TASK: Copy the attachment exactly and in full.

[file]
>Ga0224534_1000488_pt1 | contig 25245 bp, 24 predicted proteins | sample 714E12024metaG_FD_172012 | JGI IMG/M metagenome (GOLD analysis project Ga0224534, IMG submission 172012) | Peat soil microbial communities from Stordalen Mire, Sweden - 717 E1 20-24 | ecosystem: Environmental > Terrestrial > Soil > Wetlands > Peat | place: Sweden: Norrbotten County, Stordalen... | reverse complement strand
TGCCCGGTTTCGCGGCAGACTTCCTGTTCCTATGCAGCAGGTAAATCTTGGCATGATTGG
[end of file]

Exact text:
>Ga0224534_1000488_pt1 | contig 25245 bp, 24 predicted proteins | sample 714E12024metaG_FD_172012 | JGI IMG/M metagenome (GOLD analysis project Ga0224534, IMG submission 172012) | Peat soil microbial communities from Stordalen Mire, Sweden - 717 E1 20-24 | ecosystem: Environmental > Terrestrial > Soil > Wetlands > Peat | place: Sweden: Norrbotten County, Stordalen... | reverse complement strand
TGCCCGGTTTCGCGGCAGACTTCCTGTTCCTATGCAGCAGGTAAATCTTGGCATGATTGG